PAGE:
|Photo by Eli Pousson|
That's why I'm so grateful to be working on an oral history project in Station North this spring that allows me to represent the library and engage with local artists and community members to record their histories. The contributions of the people I've interviewed so far are tremendous, and their willingness to share their stories continues to amaze me. As an archivist, my job is to collect, describe, preserve, and provide access to unique materials. As an archivist actively collecting oral histories, this project of asking questions and listening very closely to the answers is teaching me about memory, engagement, community, and the process of meaning-making. It is learning through dialogue.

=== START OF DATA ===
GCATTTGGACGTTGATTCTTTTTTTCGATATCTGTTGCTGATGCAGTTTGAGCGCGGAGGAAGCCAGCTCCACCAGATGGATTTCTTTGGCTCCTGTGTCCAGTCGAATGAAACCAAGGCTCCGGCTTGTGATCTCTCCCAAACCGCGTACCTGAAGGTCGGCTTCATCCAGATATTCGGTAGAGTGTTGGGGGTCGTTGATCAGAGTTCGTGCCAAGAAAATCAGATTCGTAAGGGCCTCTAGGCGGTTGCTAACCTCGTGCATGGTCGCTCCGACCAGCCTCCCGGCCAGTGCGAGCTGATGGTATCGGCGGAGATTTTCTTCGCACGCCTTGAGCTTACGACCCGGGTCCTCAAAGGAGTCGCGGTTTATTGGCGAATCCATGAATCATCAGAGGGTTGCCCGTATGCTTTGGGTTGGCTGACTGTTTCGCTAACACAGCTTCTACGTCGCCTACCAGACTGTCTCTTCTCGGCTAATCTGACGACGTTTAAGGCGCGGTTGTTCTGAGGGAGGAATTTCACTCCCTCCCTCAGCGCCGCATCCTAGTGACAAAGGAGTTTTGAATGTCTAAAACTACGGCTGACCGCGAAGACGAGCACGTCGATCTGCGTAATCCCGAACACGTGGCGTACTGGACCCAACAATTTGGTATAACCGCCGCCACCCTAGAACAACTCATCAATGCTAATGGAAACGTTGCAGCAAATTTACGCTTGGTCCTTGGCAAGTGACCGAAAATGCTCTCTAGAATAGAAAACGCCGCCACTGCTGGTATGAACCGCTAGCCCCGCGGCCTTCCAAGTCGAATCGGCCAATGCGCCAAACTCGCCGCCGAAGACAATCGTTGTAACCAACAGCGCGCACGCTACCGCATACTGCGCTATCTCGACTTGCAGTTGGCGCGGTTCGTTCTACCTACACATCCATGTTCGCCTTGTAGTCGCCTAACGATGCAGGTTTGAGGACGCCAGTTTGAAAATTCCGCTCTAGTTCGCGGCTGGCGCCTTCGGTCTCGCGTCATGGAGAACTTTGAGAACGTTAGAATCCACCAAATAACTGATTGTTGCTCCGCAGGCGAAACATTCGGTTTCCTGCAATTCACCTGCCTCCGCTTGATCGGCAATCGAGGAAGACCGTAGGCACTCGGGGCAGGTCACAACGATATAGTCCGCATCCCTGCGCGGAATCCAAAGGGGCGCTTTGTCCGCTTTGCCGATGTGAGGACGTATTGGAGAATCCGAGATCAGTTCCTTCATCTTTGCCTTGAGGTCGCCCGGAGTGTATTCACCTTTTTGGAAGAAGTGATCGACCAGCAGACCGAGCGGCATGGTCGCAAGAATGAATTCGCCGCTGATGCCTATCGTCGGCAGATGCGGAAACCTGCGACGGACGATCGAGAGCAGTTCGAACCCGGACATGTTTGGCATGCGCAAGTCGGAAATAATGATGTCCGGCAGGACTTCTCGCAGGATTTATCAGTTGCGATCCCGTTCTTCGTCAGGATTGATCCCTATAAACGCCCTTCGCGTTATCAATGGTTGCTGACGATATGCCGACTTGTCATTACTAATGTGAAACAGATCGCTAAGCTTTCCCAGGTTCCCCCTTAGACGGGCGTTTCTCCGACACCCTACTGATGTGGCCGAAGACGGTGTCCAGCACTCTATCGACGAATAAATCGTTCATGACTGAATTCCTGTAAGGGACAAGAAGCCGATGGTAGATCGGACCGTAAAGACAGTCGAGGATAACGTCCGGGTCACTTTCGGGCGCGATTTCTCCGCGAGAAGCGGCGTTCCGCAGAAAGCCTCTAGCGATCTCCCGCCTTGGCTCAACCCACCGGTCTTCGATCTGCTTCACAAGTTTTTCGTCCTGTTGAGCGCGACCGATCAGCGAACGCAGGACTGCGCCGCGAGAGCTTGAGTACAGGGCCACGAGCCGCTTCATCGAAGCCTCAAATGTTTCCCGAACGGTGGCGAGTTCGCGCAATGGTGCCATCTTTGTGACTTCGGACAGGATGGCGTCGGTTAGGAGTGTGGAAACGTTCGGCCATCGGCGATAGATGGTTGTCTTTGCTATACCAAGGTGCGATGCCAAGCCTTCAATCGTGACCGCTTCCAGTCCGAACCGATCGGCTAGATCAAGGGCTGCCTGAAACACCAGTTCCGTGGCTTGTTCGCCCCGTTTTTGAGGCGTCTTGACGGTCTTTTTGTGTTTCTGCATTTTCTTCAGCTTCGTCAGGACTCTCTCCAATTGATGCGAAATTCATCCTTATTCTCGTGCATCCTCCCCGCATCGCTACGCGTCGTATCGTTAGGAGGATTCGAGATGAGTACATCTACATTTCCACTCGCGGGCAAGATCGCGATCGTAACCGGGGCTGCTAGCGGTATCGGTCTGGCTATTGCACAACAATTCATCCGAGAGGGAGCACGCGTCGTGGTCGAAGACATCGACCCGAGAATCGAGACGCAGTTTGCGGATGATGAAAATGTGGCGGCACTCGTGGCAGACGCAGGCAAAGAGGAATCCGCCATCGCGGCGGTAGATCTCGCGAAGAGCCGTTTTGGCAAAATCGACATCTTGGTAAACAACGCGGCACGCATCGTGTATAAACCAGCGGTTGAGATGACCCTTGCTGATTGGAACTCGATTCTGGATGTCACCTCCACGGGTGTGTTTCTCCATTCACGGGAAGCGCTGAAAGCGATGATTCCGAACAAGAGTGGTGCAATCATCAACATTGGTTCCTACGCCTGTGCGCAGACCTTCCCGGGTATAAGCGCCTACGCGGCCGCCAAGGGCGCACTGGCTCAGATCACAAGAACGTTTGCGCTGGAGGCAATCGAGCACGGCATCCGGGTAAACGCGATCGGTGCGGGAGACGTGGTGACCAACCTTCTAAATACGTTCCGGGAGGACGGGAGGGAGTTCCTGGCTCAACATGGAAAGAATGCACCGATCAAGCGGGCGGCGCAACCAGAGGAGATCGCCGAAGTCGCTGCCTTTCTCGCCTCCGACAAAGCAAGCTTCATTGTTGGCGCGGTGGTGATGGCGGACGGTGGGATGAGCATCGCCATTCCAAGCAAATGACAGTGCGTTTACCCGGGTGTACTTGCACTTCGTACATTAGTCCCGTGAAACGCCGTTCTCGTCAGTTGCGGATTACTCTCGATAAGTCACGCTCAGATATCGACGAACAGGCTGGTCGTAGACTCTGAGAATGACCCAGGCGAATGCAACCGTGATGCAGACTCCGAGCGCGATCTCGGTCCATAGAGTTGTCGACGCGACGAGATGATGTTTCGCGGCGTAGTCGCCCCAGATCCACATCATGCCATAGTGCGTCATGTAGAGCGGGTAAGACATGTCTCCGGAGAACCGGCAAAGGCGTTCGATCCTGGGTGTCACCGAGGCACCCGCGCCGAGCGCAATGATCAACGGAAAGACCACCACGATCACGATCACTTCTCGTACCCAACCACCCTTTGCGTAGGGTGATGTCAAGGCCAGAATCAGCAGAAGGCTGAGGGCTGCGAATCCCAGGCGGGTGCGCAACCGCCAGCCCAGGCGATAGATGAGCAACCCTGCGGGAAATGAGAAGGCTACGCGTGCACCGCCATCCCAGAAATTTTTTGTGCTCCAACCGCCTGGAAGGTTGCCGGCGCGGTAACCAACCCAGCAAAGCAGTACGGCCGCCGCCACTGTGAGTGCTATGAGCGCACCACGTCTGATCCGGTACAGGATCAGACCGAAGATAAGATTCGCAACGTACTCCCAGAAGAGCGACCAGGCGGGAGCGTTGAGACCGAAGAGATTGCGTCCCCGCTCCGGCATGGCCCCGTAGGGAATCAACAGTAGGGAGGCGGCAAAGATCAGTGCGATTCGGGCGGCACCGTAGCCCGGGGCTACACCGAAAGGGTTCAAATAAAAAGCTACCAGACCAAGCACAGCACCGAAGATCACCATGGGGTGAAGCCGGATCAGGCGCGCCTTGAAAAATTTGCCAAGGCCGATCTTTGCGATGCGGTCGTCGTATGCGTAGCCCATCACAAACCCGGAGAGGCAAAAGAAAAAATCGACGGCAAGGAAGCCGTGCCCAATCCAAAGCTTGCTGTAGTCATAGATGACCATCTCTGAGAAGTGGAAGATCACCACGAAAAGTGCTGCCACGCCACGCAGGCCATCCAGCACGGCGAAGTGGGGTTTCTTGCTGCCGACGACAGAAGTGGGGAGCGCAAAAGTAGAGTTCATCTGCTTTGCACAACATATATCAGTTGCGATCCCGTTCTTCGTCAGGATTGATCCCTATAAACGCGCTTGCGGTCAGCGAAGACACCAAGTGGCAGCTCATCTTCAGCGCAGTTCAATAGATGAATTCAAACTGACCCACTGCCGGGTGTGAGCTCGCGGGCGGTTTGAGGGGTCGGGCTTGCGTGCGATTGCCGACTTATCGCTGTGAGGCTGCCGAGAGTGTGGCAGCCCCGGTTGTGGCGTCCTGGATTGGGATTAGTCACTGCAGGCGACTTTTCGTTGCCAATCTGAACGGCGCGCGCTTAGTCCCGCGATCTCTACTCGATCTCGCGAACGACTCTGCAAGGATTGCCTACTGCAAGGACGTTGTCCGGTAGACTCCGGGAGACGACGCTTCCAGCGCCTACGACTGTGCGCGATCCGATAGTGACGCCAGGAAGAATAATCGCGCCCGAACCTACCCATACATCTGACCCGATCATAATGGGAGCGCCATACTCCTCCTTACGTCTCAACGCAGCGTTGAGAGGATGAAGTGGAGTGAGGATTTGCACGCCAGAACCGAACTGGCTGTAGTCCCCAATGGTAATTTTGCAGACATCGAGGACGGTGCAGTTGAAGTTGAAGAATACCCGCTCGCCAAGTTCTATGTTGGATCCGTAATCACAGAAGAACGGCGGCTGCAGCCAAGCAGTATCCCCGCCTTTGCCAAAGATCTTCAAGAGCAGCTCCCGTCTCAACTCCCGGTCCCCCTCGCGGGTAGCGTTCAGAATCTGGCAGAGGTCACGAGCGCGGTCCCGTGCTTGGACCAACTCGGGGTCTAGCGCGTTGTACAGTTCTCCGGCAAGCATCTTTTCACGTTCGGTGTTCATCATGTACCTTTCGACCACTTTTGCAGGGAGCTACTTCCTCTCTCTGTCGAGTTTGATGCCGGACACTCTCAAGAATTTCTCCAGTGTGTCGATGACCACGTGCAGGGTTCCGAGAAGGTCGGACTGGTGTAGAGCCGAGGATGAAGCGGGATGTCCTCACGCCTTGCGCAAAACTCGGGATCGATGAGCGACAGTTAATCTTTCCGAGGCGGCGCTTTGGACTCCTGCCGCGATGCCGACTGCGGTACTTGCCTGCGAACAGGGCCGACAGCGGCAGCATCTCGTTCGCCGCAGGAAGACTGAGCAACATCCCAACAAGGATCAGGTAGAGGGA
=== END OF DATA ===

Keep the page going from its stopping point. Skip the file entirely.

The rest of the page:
As much as I look to the web to learn and communicate, there is truly no substitute for face to face interaction. The process of going out and asking people to share their histories is challenging and potentially transformative, because it connects me to people and places, past and present, in ways I might otherwise miss. It also connects the archives to people and places, past and present. Is meaning-making a legitimate archival endeavor? I'm all ears.